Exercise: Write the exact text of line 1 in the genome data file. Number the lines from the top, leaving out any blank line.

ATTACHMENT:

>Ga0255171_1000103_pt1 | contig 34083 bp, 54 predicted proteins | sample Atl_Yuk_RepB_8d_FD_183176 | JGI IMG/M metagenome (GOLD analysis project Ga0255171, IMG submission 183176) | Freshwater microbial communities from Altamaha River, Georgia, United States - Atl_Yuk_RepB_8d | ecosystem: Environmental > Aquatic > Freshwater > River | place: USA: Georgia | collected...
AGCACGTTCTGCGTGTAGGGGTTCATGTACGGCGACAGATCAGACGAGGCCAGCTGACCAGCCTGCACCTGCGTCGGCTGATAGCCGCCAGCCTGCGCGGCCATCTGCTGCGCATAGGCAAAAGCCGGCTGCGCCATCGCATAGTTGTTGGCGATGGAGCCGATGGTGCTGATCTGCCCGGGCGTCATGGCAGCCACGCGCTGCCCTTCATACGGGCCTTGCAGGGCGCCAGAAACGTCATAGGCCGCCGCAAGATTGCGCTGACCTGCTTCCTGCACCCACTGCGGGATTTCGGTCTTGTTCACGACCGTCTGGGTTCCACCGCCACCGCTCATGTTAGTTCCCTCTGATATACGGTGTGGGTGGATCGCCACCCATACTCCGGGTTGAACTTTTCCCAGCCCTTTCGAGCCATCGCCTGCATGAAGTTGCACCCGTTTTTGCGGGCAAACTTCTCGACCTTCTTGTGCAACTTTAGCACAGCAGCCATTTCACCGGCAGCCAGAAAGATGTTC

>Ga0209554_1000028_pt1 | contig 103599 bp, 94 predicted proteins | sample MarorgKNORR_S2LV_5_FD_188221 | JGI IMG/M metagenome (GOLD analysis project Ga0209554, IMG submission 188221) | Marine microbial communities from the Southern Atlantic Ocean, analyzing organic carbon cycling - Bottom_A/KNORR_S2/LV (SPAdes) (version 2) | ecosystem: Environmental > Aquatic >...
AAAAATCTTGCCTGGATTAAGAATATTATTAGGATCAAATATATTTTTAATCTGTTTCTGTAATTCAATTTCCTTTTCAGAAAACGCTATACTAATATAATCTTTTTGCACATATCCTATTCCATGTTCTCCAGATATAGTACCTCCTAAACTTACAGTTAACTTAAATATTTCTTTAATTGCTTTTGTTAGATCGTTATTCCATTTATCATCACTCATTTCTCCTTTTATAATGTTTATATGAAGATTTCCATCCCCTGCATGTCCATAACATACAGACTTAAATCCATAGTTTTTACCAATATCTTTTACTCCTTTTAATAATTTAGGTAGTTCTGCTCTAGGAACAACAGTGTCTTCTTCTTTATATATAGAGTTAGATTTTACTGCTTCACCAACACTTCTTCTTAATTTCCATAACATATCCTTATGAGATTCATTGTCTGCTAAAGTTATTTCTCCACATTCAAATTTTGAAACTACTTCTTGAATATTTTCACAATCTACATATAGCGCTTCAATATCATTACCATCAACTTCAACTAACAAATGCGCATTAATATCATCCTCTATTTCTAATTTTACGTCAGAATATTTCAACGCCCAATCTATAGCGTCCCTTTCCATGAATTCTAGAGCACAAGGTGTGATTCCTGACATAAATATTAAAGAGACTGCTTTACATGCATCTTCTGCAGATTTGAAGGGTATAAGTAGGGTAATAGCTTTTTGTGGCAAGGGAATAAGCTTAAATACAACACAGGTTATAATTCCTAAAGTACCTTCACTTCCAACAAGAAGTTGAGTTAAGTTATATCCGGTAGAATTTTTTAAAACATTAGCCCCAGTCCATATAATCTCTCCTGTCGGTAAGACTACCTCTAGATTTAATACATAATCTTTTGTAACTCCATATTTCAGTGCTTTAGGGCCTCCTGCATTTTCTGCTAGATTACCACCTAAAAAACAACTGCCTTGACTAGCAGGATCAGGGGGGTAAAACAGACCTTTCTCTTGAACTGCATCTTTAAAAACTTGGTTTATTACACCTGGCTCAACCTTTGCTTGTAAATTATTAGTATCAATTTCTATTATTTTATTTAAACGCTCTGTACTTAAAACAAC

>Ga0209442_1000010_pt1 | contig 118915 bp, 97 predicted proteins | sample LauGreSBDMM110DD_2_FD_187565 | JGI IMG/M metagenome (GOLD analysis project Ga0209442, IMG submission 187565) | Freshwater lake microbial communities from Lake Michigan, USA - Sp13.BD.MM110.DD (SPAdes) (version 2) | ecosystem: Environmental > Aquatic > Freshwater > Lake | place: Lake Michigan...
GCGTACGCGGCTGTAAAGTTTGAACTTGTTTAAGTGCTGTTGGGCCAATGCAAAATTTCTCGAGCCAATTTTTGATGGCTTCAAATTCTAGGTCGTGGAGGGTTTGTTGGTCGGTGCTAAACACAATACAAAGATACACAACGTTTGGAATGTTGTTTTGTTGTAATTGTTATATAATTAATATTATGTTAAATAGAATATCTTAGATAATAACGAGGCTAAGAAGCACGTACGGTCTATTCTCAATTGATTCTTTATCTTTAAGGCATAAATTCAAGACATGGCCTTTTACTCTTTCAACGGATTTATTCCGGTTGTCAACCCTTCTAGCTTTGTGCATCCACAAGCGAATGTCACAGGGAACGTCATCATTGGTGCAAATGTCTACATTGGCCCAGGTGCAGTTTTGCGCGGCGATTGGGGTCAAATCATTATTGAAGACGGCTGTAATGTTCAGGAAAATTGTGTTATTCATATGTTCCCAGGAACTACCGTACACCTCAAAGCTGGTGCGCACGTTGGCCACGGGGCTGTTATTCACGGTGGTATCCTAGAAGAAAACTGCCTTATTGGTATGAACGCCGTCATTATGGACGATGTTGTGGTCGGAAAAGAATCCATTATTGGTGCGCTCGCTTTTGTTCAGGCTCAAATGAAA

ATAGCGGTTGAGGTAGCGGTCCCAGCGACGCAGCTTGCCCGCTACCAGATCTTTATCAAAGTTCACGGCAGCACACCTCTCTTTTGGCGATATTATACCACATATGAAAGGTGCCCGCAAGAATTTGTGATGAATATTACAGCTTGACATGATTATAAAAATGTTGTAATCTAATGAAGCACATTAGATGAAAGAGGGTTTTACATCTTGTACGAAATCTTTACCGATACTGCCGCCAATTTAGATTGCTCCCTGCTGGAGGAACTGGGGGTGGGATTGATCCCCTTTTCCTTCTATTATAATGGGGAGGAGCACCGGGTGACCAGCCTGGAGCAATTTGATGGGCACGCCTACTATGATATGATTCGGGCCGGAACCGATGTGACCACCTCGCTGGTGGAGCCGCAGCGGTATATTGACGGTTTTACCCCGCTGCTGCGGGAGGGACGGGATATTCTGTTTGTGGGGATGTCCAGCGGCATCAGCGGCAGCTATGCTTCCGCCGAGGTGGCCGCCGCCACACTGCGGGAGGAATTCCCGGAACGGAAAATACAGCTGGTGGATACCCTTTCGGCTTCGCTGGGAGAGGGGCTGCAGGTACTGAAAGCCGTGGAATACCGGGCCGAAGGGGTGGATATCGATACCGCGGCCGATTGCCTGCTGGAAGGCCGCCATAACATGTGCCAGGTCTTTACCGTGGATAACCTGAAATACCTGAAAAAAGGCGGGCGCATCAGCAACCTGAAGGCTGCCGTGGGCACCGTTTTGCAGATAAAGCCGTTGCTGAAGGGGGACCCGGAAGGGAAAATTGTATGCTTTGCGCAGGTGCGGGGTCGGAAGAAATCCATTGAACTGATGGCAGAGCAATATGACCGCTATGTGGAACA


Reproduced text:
>Ga0255171_1000103_pt1 | contig 34083 bp, 54 predicted proteins | sample Atl_Yuk_RepB_8d_FD_183176 | JGI IMG/M metagenome (GOLD analysis project Ga0255171, IMG submission 183176) | Freshwater microbial communities from Altamaha River, Georgia, United States - Atl_Yuk_RepB_8d | ecosystem: Environmental > Aquatic > Freshwater > River | place: USA: Georgia | collected...